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Will green roofs be the next hot trend?

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Before establishing a green roof, consumers need to have some sense of what they want from it beyond the vague notion that they're good for the environment.

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"Everything from roof materials to plant varieties has to be picked for the issue you want to address -- storm-water retention, more green space or thermal control," says Retzlaff. "Every green roof provides some of each of these things, but to decide you want a green roof because it's a good thing is not enough."

Benefits of lofty gardens
For example, Retzlaff cites a green roof in St. Louis on the seventh floor of a children's hospital that has a pond and large walkways.

"It costs $200,000 a year to maintain," he says. "But the benefit is that when those children go through those double-glass doors leading to the green roof, they can forget everything inside."

Retzlaff says Ford Motor Co. has a 10-acre extensive green roof in Dearborn, Mich., that remains the largest in the U.S. "It has a 2-inch depth, so they have to irrigate it. They catch storm water in retention ponds and irrigate with that."

In Chicago, the mayor is interested in lowering the urban center's heat-island effects that drive up temperatures. "He has been told by various research facilities that if about 65 percent of downtown buildings had green roofs, that would lower the heat by about 10 degrees," says Retzlaff. "So the city issues grants to offset the costs of installation and will fast-track building permits if a green roof is included."

Retzlaff expects G.R.E.E.N. to become a resource for would-be green-roofers around the country. "Eventually people will be able to contact us to find out exactly what growing medium and plants are best for their climate and purpose."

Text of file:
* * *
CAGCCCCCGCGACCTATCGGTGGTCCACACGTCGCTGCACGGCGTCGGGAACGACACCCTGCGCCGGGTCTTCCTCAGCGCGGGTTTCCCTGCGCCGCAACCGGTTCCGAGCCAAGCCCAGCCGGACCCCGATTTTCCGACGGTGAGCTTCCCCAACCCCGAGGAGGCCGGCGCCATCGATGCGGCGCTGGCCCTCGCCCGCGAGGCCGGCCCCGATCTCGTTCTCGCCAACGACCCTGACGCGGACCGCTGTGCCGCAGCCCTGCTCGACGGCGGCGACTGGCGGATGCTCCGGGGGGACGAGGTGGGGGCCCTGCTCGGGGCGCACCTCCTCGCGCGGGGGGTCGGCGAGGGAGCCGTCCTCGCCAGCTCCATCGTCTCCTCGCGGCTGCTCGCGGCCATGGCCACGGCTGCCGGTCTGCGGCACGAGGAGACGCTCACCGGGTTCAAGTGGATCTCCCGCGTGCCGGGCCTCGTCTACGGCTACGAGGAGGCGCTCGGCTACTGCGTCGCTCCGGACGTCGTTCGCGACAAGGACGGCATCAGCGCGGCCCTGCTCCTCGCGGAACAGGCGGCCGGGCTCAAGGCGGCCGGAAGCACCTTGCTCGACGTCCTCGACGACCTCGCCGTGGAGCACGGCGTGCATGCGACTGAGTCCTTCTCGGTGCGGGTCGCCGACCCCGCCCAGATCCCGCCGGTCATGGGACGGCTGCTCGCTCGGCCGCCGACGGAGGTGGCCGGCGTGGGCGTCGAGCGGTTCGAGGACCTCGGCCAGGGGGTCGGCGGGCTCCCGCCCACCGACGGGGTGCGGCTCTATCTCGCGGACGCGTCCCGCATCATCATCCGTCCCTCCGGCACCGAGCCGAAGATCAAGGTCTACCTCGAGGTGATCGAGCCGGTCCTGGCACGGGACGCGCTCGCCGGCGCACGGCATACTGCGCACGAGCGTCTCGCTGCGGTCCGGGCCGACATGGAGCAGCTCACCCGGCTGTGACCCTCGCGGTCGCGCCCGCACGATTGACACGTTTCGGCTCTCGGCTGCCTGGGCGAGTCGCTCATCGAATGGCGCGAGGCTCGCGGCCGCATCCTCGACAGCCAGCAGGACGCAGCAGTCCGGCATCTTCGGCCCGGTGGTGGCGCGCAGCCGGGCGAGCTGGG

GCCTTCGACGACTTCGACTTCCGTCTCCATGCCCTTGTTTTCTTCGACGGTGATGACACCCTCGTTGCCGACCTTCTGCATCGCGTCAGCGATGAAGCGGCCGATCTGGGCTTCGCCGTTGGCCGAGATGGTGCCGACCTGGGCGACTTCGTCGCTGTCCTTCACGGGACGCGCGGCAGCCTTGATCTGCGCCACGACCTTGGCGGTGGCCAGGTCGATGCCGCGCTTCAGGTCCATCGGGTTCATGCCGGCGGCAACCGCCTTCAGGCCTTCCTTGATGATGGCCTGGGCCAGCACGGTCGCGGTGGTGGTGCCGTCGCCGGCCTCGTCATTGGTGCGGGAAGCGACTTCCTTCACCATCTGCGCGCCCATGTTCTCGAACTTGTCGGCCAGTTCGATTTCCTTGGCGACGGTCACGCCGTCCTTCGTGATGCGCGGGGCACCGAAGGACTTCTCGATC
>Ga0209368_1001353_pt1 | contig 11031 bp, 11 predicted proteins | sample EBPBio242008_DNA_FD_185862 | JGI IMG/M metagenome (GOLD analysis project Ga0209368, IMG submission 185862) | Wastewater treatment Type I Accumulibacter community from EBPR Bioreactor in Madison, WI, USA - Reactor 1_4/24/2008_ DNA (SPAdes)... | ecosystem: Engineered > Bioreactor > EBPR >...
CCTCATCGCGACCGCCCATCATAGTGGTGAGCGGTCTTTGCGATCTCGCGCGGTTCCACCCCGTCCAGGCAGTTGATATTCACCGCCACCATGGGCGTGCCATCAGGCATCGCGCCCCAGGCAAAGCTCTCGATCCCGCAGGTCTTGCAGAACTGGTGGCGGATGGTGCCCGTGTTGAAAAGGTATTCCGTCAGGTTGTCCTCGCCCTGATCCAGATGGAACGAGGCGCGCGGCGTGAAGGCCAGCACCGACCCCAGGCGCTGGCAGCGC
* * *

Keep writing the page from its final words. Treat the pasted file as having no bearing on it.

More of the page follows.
BuildingGreen's Roberts says he sees more incentives -- and so more green roofs -- for commercial buildings than homes right now, but there are several benefits that could make them appealing to homeowners. They include increased insulation and the fact that the additional garden materials make a roof more durable.

"For homeowners, a green roof on a low slope or flat roof can extend the life of that roof many years by shielding it from rain water and ultraviolet sun rays, which degrade roofing materials," says Roberts.

Green roofs also filter out some air pollutants, he adds.

Green roof solutions
In addition to collecting storm water, reducing urban heat and acting as insulation to cool down a building or home's occupants, green roofs are seen by advocates as opportunities to increase food production, beautify cities and provide sound insulation by absorbing, reflecting or deflecting noise by machinery, planes and traffic.

For the average homeowner concerned with rising energy costs, it's likely the insulation qualities of green roofs would prove most appealing.

Dennis Yanez, national marketing manager for Chicago's American Hydrotech, says his company offers waterproofing and all the components for garden-roof assembly, including Styrofoam, soil and plants. American Hydrotech also offers a single-source warranty, which Yanez says is unique in the industry. Clients are primarily architects and developers.

"We have not done a lot in the consumer market," Yanez says. "We do have some homes that have our systems in them, but they're all higher-end, in the 7,000- to 10,000-square-foot range."

That's because a homeowner who wants a green roof, Yanez says, would have to start by hiring an engineer or architect to design it. He estimates the price of building a green roof from "the high teens to the low $20s" per square foot.

Greenroofs.com estimates costs at $9 to $25 per square foot for extensive green roofs and $25 to $40 or more for the intensive variety.

"We've seen they have a growing appeal," Yanez says. "In general, sustainability and green building has taken off in the past five or six years. Putting together buildings that disrupt the environment as little as possible is becoming a real concern."

Bankrate.com's corrections policy-- Posted: Feb. 15, 2007
 
 
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